His research interests broadly include Environmental Nanotechnology, Energy and Environment, and Environmental Remediation. Specific current research areas include characterizing nanoparticle transformations and reactivity is soils, water and plants, targeted and efficient delivery of nano-enabled fertilizers and nutrients, and contaminant fate in the subsurface.
He is an experimentalist working on a variety of fundamental and application-oriented research projects including developing and testing nano-enabled environmental technologies for sustainable agriculture and remediation, and characterizing the environmental fate processes of engineered and natural nanomaterials and organics in soils and porous media.
François Bouffard, Associate Professor, Electrical and Computer Engineering, TISED, McGill University
The planning and operation of microgrids represent a wide set of exciting problems which are challenging some of the core principles of electric power engineering. Nonetheless, these challenges give rise to multiple opportunities for improving energy system resilience and carbon footprint. In this presentation, we look at some of those challenges and opportunities through a Québec lens. We will discuss some scenarios for microgrids to be rolled out within this truly distinct power system.
Angelo Giumento, Manager Smart Grid & Technology Solutions at Hydro-Québec
Peter Lilienthal, Chief Executive Officer (CEO), HOMER Energy
There are tens of thousands of microgrids around the world, but the majority of them are very simple diesel-powered systems. Advances in renewable energy, storage, power electronics and control technology are being deployed to create more sustainable microgrids supplying high quality, reliable power. This presentation will distil insights from HOMER Energy’s database of 25,000 microgrid projects in 193 countries. These projects range from tiny systems to power African villages that have never before had power to power systems for islands the size of St. Thomas, Aruba, or Maui. A new category is the grid-connected microgrids that are being developed to make critical infrastructure more resilient against catastrophic events, such as ice storms and terrorist actions. Hurricane Sandy has prompted local authorities throughout the Northeast US to develop pilot projects. The best example of this is in New York State, where the NY Prize program has funded 83 conceptual designs and is now pursuing final design on 11 projects throughout the state. NY is also embarking on its ambitious REV (Reforming Energy Vision) program to incentivize utility companies to promote distributed power and microgrids.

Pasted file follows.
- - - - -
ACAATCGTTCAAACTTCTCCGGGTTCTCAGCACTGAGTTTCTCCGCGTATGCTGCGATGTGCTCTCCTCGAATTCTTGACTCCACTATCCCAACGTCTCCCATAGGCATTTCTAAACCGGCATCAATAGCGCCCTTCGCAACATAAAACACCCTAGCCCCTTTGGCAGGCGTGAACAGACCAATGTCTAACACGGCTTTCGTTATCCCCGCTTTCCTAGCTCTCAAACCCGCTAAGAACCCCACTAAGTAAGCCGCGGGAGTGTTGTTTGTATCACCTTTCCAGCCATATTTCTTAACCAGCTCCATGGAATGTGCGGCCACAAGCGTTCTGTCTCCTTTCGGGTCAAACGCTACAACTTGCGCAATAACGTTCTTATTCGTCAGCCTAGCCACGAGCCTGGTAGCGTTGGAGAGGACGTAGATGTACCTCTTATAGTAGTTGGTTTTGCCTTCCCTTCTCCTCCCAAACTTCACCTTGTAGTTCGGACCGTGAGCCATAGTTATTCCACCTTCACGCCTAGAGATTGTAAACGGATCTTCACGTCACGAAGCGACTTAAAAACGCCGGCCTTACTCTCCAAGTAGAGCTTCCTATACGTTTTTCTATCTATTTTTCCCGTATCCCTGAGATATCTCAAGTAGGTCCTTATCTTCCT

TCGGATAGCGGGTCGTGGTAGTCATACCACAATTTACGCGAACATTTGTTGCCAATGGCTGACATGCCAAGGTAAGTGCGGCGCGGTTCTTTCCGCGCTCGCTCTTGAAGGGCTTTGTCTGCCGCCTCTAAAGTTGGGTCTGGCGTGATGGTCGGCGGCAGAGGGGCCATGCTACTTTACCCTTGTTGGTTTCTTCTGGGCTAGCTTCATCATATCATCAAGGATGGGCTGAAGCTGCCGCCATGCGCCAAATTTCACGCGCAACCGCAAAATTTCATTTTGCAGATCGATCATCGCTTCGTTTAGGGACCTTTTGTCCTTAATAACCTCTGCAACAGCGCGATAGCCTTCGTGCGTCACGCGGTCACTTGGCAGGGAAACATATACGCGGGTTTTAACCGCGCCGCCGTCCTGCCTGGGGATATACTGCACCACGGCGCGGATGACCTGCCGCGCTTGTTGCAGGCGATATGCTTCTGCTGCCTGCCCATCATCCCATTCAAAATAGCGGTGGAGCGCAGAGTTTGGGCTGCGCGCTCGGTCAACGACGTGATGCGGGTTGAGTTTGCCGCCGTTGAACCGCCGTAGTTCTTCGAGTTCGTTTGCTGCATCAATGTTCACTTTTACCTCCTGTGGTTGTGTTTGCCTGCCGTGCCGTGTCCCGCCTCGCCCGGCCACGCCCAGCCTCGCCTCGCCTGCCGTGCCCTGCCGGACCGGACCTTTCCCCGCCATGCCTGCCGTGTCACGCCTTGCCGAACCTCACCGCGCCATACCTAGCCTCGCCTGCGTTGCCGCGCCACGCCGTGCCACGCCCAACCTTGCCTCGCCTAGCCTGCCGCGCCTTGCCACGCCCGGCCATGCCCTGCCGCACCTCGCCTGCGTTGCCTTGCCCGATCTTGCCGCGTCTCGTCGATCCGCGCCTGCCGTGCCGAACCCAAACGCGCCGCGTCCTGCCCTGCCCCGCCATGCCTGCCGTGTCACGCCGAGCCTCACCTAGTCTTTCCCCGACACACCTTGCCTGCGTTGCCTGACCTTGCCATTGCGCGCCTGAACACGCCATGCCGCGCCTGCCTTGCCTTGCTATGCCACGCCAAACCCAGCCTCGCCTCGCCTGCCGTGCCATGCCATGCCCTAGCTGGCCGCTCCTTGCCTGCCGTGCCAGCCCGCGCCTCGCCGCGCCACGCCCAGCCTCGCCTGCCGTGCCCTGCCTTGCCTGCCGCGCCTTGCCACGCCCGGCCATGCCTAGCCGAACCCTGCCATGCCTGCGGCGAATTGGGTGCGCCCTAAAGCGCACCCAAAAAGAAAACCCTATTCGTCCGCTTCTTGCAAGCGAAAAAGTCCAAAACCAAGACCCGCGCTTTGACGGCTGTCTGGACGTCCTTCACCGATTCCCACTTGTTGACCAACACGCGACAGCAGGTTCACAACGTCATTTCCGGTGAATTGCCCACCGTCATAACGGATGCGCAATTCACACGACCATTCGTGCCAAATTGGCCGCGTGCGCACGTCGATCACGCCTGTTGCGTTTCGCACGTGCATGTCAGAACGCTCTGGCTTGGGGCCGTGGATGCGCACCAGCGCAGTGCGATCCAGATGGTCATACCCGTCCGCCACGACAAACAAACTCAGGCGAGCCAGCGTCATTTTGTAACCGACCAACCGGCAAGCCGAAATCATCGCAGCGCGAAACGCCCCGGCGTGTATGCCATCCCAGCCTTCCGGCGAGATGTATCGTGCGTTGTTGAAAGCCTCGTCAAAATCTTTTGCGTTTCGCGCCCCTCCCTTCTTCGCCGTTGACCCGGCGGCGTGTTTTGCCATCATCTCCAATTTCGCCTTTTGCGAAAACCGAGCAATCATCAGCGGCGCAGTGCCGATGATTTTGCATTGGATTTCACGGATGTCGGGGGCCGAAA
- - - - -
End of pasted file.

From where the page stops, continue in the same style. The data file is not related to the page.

Pierre-Olivier Pineau, Professor, Department of Decision Sciences, Chair in Energy Sector Management, HEC Montréal
Canada has the largest energy consumption per capita in the world, among countries with a population greater than 5 million. This is in part explained by the very high electricity consumption in Canada, fueled by the abundant and cheap hydroelectricity available in some provinces, especially in Quebec, where most of the hydropower production takes place. Hydropower development in Quebec is based on megagrids, with many power plants at 1,000 km from loads. Residential users consume between 13 and 20 MWh per year on average, depending on their region. Consequently, microgrids developments will face many obstacles.
Saad Sayeef, Research Scientist, CSIRO
Australia’s electricity system supports our economy and lifestyle and it is changing at an unprecedented scale. The transformation is driven by customers, as they embrace new technologies, take control of their energy usage and support action on climate change. Australia, like Canada, has a vast land area with some of the world’s longest transmission lines and feeders. The country also has a large number of remote communities that are powered by off-grid systems, where the penetration of renewables has been increasing significantly in recent years. This presentation will provide an overview of recent trials, deployments, and developments in the microgrids space across Australia.